“It’s just like recording history, and how much it’s changed,” he said.
He believes his work reflects the lineage and traditions passed through generations, and he’s happy to be doing his part to preserve that.
Diné ceremonial life has also impacted him greatly, he said.
“Sometimes I draw it, how I see it in person, because we can’t take photos,” said Antonio. “When I draw those, it’s usually from memory.”
He also learns from the medicine men he meets on the “horse and art” trails.
The one thing that Antonio has missed during the pandemic is to be able to travel more across the Navajo Nation.
He had a trip planned to Monument Valley last fall but had to cancel that due to the tribal parks being closed, he said.
COVID-19 has hit his local area hard, he says, because people live in remote family clusters where they depend on each other.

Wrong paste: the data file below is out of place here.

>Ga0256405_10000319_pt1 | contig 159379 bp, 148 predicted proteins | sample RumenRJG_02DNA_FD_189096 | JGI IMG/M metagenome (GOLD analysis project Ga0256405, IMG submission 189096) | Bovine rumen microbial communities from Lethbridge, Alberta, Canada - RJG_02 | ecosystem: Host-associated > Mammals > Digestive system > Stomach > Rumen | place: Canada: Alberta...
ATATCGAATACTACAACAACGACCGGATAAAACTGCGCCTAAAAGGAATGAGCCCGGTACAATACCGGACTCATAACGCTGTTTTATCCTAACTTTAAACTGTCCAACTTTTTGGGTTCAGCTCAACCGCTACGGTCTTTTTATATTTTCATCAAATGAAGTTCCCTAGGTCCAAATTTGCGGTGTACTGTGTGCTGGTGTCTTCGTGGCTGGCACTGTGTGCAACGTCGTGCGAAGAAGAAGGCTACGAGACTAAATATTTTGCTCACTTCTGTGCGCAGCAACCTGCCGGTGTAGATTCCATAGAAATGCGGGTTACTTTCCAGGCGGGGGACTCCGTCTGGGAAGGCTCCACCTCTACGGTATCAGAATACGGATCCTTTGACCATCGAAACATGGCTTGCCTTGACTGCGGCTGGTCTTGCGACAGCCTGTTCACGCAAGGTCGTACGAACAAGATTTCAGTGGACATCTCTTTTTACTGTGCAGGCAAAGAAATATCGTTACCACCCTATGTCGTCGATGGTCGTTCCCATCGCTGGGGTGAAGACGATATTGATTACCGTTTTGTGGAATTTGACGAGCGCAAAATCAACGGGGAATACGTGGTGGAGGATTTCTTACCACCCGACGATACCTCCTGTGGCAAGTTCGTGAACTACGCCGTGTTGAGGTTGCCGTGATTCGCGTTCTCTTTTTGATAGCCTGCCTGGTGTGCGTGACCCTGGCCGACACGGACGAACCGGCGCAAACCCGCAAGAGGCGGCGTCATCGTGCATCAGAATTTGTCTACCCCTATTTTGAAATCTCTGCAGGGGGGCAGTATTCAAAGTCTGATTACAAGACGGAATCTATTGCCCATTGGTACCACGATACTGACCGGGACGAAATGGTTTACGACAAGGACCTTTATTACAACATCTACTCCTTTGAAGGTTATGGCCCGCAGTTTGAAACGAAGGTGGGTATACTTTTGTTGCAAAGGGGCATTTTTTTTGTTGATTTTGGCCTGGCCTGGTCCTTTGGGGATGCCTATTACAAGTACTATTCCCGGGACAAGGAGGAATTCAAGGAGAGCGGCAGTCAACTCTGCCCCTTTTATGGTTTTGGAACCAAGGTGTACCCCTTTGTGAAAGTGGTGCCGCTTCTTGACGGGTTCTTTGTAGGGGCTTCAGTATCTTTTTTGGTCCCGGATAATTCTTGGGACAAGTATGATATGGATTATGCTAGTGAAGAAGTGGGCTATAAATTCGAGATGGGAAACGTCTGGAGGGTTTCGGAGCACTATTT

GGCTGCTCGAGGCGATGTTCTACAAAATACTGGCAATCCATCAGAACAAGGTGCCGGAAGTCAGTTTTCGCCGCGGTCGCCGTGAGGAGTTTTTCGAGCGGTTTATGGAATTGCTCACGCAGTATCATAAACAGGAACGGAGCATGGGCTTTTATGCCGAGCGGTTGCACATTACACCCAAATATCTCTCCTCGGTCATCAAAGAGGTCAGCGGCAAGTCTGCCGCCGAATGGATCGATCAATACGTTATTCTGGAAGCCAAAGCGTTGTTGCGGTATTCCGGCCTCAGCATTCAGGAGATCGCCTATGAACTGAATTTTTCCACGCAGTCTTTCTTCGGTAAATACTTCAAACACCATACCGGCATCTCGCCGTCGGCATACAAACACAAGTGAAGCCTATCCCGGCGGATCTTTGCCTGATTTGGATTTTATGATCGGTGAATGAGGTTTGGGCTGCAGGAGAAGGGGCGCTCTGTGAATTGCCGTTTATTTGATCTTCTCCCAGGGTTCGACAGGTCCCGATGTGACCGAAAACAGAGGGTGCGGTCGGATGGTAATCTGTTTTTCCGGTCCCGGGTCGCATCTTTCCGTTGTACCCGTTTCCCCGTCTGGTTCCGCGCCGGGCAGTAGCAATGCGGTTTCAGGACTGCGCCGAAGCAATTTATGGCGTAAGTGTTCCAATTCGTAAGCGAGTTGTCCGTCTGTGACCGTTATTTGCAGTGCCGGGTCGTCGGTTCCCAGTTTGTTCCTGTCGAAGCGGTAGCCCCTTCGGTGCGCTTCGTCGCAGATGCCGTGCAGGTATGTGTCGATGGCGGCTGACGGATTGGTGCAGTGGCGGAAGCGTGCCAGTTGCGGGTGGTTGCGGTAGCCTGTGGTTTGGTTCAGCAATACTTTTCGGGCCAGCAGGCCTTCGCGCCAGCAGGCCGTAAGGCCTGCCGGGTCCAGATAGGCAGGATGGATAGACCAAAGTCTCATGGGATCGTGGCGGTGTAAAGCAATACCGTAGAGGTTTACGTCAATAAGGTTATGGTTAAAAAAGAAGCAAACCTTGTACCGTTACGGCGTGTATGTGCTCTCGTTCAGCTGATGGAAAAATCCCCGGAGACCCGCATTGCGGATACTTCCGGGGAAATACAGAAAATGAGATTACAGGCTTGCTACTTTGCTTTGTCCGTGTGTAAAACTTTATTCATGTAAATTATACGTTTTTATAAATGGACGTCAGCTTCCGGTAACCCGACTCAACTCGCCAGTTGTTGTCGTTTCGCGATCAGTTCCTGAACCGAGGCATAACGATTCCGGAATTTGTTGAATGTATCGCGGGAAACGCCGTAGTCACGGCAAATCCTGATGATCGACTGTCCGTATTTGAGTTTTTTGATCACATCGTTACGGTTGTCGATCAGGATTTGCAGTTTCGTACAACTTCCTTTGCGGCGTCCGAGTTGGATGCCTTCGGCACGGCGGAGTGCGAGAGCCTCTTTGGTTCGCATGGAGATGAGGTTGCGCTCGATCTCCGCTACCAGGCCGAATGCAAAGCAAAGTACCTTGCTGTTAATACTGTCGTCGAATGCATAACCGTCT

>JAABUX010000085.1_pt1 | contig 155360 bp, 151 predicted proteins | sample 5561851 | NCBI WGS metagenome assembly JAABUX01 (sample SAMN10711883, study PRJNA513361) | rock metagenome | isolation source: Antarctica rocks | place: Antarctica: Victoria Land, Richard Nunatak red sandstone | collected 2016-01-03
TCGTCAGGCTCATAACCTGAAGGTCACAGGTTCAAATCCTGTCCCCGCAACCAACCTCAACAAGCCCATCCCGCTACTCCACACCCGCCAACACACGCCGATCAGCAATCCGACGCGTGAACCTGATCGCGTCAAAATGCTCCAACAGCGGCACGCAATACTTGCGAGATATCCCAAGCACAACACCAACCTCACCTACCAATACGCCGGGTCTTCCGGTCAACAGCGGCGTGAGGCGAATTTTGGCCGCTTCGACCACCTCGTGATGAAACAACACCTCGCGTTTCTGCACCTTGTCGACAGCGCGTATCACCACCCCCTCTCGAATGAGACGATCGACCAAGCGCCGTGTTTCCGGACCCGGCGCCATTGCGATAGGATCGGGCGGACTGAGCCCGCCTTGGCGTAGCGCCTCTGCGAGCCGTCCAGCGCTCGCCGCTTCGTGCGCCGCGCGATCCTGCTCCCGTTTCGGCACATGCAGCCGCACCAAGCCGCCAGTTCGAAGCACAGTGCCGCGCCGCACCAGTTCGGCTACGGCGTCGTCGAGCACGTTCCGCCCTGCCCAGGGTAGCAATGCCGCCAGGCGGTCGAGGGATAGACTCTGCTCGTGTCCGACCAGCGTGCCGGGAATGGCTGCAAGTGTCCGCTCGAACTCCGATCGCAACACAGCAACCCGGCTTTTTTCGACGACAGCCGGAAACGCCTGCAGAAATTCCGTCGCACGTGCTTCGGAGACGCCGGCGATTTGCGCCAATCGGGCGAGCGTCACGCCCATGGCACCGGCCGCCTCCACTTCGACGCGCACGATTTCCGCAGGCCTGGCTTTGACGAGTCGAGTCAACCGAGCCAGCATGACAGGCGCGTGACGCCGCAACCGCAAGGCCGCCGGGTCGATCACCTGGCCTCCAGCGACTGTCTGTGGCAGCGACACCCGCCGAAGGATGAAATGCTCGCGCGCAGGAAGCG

“It spreads easily out here,” he said.
Presently, Antonio is working to complete 10 different paintings, including several commissioned pieces.
Fundamentally, he views himself as a storyteller and if there is beauty in his work, he says, it is based on life’s struggles.
“When I first started as an artist, a few people told me it’s best to have the story to go with your work so you’re not just painting beautiful pictures and there’s no meaning behind it,” he said.
Antonio is Tsenabahilnii, Kiyaa’áanii, Dibélzhíní, Naakai Dine’é. He will be featured “Sovereign Santa Fe Artist in Rezidence” at La Fonda, March 5-7, and you can follow his work on Facebook.